A Phase I/IIA Study of PLX3397 plus Pembrolizumab in Patients with Advanced Melanoma and Other Solid Tumors

Full Title

Phase 1/2a Study of Double-Immune Suppression Blockade By Combining A CSF1R Inhibitor (PLX3397) With An Anti-PD-1 Antibody (Pembrolizumab) To Treat Advanced Melanoma and Other Solid Tumors (Protocol version 09-MAR-2016)


In this study, researchers are finding the highest dose of the investigational drug PLX3397 that can be given safely with the immunotherapy drug pembrolizumab in patients with advanced melanoma and other solid tumors that cannot be successfully treated with standard therapies. They are also examining the preliminary effectiveness of this treatment.

PLX3397 is an investigational anticancer drug that works by targeting an enzyme called colony stimulating factor 1 (CSF1) receptor kinase. This enzyme drives the development and growth of white blood cells called M2 macrophages, which cause cancer cells to grow. PLX3397 is taken orally (by mouth).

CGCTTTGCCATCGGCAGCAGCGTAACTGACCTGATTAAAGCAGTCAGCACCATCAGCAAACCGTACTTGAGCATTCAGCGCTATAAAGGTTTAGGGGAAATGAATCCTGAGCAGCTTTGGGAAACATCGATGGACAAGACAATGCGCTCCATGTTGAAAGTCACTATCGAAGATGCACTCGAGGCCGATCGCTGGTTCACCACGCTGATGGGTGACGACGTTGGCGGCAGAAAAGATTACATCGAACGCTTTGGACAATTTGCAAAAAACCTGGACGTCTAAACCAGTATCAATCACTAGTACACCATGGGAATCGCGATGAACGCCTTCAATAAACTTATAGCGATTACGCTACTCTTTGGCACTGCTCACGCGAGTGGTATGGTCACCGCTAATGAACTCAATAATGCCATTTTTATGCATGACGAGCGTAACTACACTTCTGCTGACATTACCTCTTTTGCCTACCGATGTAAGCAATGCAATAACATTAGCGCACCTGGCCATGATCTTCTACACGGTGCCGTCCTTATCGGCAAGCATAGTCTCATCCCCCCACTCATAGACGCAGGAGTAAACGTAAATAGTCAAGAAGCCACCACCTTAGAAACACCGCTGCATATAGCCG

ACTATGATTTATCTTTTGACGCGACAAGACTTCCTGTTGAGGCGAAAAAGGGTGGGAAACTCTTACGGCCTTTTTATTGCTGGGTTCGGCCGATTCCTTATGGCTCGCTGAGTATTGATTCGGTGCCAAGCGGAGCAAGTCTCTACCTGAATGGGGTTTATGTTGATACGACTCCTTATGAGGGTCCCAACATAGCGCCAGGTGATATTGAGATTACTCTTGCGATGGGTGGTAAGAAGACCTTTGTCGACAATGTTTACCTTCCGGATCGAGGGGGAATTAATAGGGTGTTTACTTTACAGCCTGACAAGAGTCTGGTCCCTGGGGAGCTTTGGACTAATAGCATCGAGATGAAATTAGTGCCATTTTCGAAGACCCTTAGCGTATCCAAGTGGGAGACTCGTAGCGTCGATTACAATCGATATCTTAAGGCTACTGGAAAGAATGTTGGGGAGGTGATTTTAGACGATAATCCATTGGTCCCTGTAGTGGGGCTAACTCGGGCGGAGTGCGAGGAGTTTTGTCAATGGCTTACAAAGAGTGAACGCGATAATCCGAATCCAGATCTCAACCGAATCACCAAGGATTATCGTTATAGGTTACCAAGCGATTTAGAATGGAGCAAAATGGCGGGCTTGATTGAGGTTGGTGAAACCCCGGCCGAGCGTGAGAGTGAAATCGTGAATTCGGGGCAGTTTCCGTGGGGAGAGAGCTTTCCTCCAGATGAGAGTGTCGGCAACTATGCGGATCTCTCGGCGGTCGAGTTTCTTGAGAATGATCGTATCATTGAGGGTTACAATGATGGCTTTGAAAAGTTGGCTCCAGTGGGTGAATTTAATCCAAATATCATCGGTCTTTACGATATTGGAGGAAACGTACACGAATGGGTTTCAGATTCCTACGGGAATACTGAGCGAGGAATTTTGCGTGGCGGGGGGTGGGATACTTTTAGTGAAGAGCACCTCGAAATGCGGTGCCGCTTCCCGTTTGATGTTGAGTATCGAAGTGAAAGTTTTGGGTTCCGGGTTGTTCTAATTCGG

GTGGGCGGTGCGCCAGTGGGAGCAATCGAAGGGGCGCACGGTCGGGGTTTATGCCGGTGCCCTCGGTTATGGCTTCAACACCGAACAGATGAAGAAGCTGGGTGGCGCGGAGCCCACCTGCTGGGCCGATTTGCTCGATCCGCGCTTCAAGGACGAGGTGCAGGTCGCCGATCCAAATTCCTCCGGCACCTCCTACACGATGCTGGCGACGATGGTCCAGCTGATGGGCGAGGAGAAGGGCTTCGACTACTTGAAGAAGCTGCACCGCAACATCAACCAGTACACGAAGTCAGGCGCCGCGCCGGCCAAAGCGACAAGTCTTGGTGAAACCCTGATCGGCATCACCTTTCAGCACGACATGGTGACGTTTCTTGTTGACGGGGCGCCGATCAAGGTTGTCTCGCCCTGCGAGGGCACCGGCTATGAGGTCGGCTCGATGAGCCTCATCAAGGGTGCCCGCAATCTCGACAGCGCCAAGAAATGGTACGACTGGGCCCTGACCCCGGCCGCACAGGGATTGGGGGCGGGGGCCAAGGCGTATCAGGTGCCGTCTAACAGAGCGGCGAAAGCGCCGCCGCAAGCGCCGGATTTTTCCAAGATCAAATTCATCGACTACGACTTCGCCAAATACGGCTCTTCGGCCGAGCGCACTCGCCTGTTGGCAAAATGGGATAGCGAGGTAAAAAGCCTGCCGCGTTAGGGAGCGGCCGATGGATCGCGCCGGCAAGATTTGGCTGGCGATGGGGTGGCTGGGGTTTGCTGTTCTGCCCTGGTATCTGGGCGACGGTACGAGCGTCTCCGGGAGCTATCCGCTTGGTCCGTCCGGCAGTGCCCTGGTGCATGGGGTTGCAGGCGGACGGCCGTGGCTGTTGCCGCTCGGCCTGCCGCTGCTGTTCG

Pembrolizumab is a form of immunotherapy. It works by blocking a molecule called PD-1 that shuts down the immune response. Blocking PD-1 can allow the immune system to detect and attack cancer cells. Pembrolizumab is already approved to treat melanoma and non-small cell lung cancer; its use in this study is considered investigational. It is given intravenously (by vein).


To be eligible for this study, patients must meet several criteria, including but not limited to the following:

  • Patients must have advanced ovarian cancer, GIST, or leiomyosarcoma that cannot be treated successfully with standard therapies.
  • Patients must recover from the side effects of prior therapies before entering the study.
  • Patients must be physically well enough that they are fully ambulatory, capable of all self care, and are capable of all but physically strenuous activities. As an example, patients must be well enough that they would be able to carry out office work or light housework.
  • This study is for patients age 18 and older.

For more information about this study and to inquire about eligibility, please contact Dr. Dmitriy Zamarin at 646-888-4882.